This might come off as more of a rant than anything else, but for those of you who follow me who are readers, or writers, or editors, I believe you will find something worth reading here.

First, allow me to give you a bit of reasoning for this.  I was reading a completed book, fully published and all, and I noticed some glaring issues.  Now, when I say “glaring” I am not inferring that there were some minor errors detracting from the experience I like to enjoy as a reader.  I’m saying I had to stop reading it.  Regardless of how engrossing the story was, the issues pulled me out.

That being said, allow me to speak from the reader’s perspective first. 

There is nothing like getting lost in a book.  The wonder of a moment, or the horror of what the protagonist has to endure; perhaps, even, a life-changing event – and I’m not talking about the story, but how the story might shape my own life.  That being said, nothing pulls me from a story faster than an abundance of little things, or a horrible ending.  In the book I was reading, from the get go there was a problem with tense.  Hard to get drawn in when I’m seeing “are” “was” “is” and “were” all in the same sentence, or when there are commas where commas shouldn’t be, and a lack of commas where they surely should have been.  It wasn’t about the errors, but the amount of errors.

As the little problems start adding up, so too, does my disinterest.  If you, the author, cannot find the right people to help you, take the time.  Right now, indie authors get a bad rep from many avenues.  It’s as if we have to wade through the muck to find the gems.  Of course, the mainstream crap hasn’t been much kinder to us in recent years, which is why I often find myself re-reading the classics.  At least those are worth my time.  This goes along with something I learned a while back: when writing fantasy, I have found that unique fantastical names are cool, but we have to be cautious about it.  Names that are far too long or are impossible to pronounce, no matter how good the story might be, will pull us out, our suspension of disbelief halted as we seek out something we can dig into.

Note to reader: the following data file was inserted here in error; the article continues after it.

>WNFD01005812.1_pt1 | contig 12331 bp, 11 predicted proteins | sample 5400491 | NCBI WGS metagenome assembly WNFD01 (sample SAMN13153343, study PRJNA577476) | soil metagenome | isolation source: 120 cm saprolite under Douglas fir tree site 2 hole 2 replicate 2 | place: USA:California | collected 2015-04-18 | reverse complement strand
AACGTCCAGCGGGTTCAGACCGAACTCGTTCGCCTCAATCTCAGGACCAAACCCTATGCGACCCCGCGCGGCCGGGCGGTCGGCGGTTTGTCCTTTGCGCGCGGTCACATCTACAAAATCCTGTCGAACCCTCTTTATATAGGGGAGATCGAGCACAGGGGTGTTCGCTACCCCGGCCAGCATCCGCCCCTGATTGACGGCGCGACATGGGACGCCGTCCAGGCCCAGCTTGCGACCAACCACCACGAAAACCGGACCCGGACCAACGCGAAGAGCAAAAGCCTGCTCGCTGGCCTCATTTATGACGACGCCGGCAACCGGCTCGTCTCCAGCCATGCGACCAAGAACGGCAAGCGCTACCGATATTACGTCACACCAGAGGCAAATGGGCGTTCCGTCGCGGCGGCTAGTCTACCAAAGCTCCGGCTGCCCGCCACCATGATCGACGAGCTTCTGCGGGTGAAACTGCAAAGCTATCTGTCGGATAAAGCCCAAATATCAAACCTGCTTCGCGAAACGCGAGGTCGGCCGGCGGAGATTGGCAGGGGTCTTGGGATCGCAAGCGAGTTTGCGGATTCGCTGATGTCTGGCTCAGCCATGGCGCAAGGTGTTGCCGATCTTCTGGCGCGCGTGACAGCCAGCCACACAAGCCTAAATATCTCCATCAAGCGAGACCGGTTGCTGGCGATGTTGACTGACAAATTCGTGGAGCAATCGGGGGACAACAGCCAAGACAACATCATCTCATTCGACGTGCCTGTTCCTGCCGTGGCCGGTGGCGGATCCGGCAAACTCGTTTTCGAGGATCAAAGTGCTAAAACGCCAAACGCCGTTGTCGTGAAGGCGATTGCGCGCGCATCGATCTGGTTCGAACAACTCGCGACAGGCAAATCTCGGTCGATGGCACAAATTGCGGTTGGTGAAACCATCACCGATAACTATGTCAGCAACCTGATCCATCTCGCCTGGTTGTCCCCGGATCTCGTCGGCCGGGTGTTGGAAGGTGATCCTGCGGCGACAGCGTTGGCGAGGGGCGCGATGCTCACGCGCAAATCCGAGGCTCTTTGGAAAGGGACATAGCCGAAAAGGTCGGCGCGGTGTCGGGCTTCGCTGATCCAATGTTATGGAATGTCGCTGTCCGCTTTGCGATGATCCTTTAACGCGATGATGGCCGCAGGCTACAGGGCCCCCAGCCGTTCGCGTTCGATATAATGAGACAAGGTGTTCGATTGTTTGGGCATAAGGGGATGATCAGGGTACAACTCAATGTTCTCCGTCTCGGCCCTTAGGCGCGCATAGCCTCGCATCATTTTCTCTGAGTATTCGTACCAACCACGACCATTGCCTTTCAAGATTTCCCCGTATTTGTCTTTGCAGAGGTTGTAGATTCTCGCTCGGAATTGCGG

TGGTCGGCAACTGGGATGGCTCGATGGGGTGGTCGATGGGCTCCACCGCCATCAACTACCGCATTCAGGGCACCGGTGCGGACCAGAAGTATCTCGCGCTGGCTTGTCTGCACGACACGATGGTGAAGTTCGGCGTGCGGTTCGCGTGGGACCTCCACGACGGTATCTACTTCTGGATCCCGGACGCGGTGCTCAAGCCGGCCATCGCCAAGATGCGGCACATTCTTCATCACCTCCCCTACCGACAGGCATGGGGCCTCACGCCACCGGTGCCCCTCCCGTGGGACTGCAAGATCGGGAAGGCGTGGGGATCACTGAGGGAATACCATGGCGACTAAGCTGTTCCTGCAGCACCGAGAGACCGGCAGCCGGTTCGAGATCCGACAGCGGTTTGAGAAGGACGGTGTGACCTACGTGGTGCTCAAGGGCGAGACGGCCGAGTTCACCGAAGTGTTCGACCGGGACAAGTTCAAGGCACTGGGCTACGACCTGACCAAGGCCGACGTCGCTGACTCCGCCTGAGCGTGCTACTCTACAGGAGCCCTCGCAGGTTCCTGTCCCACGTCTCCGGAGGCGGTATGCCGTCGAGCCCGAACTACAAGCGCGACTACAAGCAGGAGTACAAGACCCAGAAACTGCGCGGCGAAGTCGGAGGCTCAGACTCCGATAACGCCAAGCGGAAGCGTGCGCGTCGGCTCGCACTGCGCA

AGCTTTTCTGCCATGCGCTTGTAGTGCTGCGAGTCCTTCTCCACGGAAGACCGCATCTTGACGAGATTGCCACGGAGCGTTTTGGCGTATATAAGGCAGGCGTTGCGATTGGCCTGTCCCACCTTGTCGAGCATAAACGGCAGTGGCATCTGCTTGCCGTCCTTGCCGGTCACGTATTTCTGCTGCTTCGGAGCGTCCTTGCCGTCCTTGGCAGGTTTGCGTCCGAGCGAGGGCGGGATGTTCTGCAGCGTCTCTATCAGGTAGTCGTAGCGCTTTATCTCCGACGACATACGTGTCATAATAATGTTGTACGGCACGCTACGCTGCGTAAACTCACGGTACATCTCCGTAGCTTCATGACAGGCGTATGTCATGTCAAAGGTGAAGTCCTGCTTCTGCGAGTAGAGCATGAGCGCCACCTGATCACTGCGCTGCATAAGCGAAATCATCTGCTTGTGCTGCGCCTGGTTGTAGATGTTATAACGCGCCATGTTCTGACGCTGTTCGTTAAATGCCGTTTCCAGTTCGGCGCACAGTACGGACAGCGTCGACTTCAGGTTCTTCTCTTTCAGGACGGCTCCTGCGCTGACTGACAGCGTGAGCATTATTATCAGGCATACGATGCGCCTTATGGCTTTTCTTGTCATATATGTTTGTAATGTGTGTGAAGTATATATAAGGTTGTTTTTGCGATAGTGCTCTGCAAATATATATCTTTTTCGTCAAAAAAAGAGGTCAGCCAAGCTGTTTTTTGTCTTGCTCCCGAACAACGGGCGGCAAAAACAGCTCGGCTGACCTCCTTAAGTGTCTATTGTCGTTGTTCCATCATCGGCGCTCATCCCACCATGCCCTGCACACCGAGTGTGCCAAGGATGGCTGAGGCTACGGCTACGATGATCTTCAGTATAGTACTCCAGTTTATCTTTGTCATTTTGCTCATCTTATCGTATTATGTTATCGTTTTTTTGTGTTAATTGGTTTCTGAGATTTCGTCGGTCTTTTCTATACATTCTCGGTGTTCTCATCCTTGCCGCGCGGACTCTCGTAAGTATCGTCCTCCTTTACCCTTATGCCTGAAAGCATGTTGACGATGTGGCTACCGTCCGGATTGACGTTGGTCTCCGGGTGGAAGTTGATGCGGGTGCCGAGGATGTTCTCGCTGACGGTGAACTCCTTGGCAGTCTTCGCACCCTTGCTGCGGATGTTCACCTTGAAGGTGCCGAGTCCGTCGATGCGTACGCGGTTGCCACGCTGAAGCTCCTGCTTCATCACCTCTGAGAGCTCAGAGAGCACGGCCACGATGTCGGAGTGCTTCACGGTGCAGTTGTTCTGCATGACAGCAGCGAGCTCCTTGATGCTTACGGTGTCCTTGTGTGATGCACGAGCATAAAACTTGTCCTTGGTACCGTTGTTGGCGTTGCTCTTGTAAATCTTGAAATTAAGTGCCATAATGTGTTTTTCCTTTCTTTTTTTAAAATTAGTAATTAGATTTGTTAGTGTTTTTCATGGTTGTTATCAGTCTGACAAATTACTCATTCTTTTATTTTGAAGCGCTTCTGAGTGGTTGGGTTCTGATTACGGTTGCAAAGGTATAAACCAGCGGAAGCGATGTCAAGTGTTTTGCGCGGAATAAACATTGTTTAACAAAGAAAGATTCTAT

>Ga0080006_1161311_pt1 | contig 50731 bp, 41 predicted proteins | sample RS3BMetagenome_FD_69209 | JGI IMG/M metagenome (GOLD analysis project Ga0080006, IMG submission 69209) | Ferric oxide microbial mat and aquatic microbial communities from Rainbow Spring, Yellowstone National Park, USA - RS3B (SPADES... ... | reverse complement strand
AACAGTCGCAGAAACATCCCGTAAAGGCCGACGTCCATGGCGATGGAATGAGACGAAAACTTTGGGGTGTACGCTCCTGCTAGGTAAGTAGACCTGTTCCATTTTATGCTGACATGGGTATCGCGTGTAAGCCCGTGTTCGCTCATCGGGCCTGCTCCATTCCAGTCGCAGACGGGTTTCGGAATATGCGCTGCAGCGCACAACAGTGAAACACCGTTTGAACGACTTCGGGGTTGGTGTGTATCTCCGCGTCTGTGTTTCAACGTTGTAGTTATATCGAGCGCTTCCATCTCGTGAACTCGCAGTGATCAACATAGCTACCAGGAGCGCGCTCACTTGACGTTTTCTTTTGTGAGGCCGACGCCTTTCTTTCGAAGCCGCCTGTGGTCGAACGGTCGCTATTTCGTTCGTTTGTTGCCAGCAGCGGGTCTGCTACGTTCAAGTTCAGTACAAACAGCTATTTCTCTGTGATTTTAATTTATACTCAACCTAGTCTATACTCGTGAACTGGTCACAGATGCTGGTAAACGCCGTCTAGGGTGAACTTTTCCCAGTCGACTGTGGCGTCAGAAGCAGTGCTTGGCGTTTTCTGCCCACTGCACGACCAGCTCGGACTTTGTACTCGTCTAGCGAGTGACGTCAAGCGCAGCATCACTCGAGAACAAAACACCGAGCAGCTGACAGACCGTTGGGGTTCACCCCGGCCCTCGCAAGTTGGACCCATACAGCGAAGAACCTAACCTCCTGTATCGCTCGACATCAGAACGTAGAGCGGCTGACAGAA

This leads us into my thoughts as a writer…

I know the struggles of a writer as well.  I understand notes, outlines, first drafts, second drafts, etc…  I know all too well the fact that the work going into these works of fiction or non-fiction, these works from within our mind, is intense and incredibly time consuming.  On top of all of this, odds are that only those closest to us will ever truly read and enjoy our work, as we struggle to find an audience in a prayer that we will be able to pay our bills one day without having to deal with the 9-5 grind.  Our realities and our dreams are often far too disparate for us to see any real hope of becoming the next J.K. Rowling, or GRRM.